**** ROTATE **** **** ROTATE **** **** ROTATE **** **** ROTATE ****

Find this Story

Print, a form you can hold

Wireless download to your Amazon Kindle

Look for a summary or analysis of this Story.

Enjoy this? Share it!

Old Sam Enright’s "Romance"
by [?]

“It mebby is, that romances comes to pass on the range when I’m thar,” remarked the Old Cattleman, meditatively, “but if so be, I never notes ’em. They shorely gets plumb by me in the night.”

The old gentleman had just thrown down a daily paper, and even as he spoke I read on the upturned page the glaring headline: “Romance in Real Life.” His recent literature was the evident cause of his reflections.

“Of course,” continued the Old Cattleman, turning for comfort to his inevitable tobacco pipe, “of course, at sech epocks as some degraded sharp takes to dealin’ double in a poker game, or the kyards begins to come two at a clatter at faro-bank, the proceedin’s frequent takes on what you-all might call a hue of romance; an’ I admits they was likely to get some hectic, myse’f. But as I states, for what you-all would brand as clean. strain romance, I ain’t recallin’ none.”

“How about those love affairs of your youth?” I ventured.

“Which I don’t deny,” replied the old gentleman, between puffs, “that back in Tennessee, as I onfolds before, I has my flower- scented days. But I don’t wed nothin’, as you-all knows, an’ even while I’m ridin’ an’ ropin’ at them young female persons, thar’s never no romance to it, onless it’s in the fact that they all escapes.

“But speakin’ of love-tangles, Old Man Enright once recounts a story; which the same shows how female fancy is rootless an’ onstable that a-way.

“‘Allers copper a female.’ says Cherokee Hall, one day, when Texas Thompson is relatin’ how his wife maltreats him, an’ rounds up a divorce from him down at Laredo. ‘Allers play ’em to lose. Nell, yere,’ goes on Cherokee, as he runs his hand over the curls of Faro Nell, who’s lookout for Cherokee, ‘Nelly, yere, is the only one I ever meets who can be depended on to come winner every trip.’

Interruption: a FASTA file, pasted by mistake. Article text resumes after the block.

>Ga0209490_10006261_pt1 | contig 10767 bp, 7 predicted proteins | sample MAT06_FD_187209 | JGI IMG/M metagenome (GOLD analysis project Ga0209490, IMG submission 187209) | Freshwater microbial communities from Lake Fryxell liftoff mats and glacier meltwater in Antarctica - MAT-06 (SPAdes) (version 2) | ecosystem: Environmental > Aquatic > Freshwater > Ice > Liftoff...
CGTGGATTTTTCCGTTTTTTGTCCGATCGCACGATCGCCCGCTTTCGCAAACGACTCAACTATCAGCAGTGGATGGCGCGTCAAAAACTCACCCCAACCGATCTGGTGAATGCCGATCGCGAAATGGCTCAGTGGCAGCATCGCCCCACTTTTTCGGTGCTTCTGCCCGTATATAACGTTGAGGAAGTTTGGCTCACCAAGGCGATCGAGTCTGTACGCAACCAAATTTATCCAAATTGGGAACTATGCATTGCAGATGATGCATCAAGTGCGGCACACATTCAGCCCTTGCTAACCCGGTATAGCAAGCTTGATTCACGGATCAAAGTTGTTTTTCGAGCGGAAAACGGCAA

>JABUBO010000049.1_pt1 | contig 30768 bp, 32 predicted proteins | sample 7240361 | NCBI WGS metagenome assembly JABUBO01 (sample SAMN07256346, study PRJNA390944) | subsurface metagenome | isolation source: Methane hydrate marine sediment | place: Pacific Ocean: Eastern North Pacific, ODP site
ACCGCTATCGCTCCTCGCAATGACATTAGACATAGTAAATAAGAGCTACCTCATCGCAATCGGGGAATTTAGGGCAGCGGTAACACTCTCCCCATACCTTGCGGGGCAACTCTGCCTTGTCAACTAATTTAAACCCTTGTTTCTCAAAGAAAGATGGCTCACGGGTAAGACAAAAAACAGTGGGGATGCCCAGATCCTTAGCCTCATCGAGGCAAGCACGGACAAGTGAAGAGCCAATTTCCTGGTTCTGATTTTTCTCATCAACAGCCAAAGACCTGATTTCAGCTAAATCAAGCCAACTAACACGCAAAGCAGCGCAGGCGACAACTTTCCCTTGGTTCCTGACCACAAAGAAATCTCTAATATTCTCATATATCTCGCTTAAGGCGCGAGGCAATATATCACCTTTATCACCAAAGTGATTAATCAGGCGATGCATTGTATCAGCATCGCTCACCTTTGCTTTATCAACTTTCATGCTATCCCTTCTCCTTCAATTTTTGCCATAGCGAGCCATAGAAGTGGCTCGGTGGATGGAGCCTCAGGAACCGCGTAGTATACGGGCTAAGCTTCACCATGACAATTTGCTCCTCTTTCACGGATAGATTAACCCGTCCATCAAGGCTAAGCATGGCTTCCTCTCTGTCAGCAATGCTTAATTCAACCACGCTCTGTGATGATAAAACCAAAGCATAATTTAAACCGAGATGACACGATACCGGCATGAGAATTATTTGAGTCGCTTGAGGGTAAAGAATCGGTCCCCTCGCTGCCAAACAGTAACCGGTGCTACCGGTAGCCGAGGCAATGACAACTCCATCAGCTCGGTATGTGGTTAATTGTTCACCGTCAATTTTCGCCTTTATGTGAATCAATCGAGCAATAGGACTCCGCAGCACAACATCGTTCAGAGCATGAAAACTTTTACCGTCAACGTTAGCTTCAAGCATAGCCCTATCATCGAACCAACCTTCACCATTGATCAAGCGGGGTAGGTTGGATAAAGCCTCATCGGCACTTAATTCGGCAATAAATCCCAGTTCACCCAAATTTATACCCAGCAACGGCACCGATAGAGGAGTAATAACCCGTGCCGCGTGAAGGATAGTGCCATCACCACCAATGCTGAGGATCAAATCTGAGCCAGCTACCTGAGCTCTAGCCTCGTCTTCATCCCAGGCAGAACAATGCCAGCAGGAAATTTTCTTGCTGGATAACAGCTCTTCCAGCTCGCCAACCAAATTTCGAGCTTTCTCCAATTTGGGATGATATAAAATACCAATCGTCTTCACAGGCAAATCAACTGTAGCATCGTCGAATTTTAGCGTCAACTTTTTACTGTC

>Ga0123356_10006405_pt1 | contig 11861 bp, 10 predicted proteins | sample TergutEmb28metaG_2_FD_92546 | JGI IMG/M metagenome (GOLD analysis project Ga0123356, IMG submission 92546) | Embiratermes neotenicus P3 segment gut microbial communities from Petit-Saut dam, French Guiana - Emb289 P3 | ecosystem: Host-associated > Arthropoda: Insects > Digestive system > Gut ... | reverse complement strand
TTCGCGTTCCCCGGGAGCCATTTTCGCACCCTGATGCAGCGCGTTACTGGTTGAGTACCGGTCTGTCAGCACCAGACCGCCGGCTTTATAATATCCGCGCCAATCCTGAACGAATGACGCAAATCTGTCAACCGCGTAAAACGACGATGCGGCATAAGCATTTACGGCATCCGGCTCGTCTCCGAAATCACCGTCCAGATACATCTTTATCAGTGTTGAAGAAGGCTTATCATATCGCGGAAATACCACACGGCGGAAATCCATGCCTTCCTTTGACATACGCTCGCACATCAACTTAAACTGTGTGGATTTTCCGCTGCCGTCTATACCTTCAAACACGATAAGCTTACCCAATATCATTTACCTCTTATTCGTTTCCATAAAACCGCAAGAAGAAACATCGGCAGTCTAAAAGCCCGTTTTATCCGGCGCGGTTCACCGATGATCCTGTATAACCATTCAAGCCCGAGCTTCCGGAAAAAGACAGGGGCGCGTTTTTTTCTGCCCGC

“‘Which females,’ says Old Man Enright, who’s settin’ thar at the time, ‘ an’ partic’lar, young females, is a heap frivolous, nacheral. A rainbow will stampede most of ’em. For myse’f, I’d shorely prefer to try an’ hold a bunch of five hundred ponies on a bad night, than ride herd on the heart of one lady. Between gent an’ gent that a-way, I more’n half figger the ‘ffections of a female is migratory, same as buffaloes was before they was killed, an’ sorter goes north like in the spring, an’ south ag’in in the winter.’

“‘As for me; says Texas Thompson, who’s moody touchin’ them divorce plays his wife is makin’, ‘you-alls can gamble I passes all females up. No matter how strong I holds, it looks like on the showdowns they outlucks me every time. Wherefore I quits ’em cold, an’ any gent who wants my chance with females can shorely have the same.’

“‘Oh, I don’t know!’ remarks Doc Peets, gettin’ in on what’s a general play, ‘I’ve been all through the herd, an’ I must say I deems women good people every time; a heap finer folks than men, an’ faithfuller.’

“‘Which I don’t deny females is fine folks,’ says Texas, ‘but what I’m allowin’ is, they’s fitful. They don’t stay none. You-alls can hobble an’sideline’em both at night; an’ when you rolls out in the mornin’, they’s gone.’

“‘What do you-all think, Nell?’ says Doc Peets to Faro Nell, who’s perched up on her stool by Cherokee’s shoulder. ‘What do you-all reckon now of Texas yere, a-malignin’ of your sex? Why don’t you p’int him to Dave Tutt an’ Tucson Jennie? Which they gets married, an’ thar they be, gettin’ along as peaceful as two six-shooters on the same belt.’

“‘I don’t mind what Texas says, none,’ replies Faro Nell. ‘Texas is all right, an’ on the square”. I shouldn’t wonder none if this yere Missis Thompson does saw it off on him some shabby, gettin’ that sep’ration, an’ I don’t marvel at his remarks. But as long as Cherokee yere thinks I’m right, I don’t let nobody’s views pester me a little bit, so thar.’